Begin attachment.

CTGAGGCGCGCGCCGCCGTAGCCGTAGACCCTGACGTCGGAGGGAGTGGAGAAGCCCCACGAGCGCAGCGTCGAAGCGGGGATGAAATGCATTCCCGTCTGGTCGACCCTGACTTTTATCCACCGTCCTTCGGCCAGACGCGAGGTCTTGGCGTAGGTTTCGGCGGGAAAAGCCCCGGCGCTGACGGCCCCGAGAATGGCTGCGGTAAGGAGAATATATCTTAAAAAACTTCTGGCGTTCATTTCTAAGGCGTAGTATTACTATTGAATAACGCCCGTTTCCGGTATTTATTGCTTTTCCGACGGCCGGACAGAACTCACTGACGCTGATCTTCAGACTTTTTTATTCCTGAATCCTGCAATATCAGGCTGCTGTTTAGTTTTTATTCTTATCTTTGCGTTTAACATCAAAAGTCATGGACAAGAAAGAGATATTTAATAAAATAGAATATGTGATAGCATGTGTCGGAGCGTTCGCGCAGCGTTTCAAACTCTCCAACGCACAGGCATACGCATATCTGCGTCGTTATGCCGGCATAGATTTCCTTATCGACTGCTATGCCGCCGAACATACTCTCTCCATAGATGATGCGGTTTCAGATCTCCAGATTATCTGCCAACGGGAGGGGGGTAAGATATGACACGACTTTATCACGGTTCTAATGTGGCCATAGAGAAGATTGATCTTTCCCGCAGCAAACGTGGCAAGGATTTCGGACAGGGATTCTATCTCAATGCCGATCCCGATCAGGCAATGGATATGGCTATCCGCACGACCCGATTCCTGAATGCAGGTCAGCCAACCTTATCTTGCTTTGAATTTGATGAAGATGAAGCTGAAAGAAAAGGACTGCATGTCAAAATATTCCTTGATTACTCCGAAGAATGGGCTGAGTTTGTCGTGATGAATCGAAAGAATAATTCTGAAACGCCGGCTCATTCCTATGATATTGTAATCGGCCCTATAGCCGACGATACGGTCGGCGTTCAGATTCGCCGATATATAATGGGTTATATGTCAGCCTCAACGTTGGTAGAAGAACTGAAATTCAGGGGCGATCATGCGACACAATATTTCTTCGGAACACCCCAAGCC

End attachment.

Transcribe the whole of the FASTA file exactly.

CTGAGGCGCGCGCCGCCGTAGCCGTAGACCCTGACGTCGGAGGGAGTGGAGAAGCCCCACGAGCGCAGCGTCGAAGCGGGGATGAAATGCATTCCCGTCTGGTCGACCCTGACTTTTATCCACCGTCCTTCGGCCAGACGCGAGGTCTTGGCGTAGGTTTCGGCGGGAAAAGCCCCGGCGCTGACGGCCCCGAGAATGGCTGCGGTAAGGAGAATATATCTTAAAAAACTTCTGGCGTTCATTTCTAAGGCGTAGTATTACTATTGAATAACGCCCGTTTCCGGTATTTATTGCTTTTCCGACGGCCGGACAGAACTCACTGACGCTGATCTTCAGACTTTTTTATTCCTGAATCCTGCAATATCAGGCTGCTGTTTAGTTTTTATTCTTATCTTTGCGTTTAACATCAAAAGTCATGGACAAGAAAGAGATATTTAATAAAATAGAATATGTGATAGCATGTGTCGGAGCGTTCGCGCAGCGTTTCAAACTCTCCAACGCACAGGCATACGCATATCTGCGTCGTTATGCCGGCATAGATTTCCTTATCGACTGCTATGCCGCCGAACATACTCTCTCCATAGATGATGCGGTTTCAGATCTCCAGATTATCTGCCAACGGGAGGGGGGTAAGATATGACACGACTTTATCACGGTTCTAATGTGGCCATAGAGAAGATTGATCTTTCCCGCAGCAAACGTGGCAAGGATTTCGGACAGGGATTCTATCTCAATGCCGATCCCGATCAGGCAATGGATATGGCTATCCGCACGACCCGATTCCTGAATGCAGGTCAGCCAACCTTATCTTGCTTTGAATTTGATGAAGATGAAGCTGAAAGAAAAGGACTGCATGTCAAAATATTCCTTGATTACTCCGAAGAATGGGCTGAGTTTGTCGTGATGAATCGAAAGAATAATTCTGAAACGCCGGCTCATTCCTATGATATTGTAATCGGCCCTATAGCCGACGATACGGTCGGCGTTCAGATTCGCCGATATATAATGGGTTATATGTCAGCCTCAACGTTGGTAGAAGAACTGAAATTCAGGGGCGATCATGCGACACAATATTTCTTCGGAACACCCCAAGCC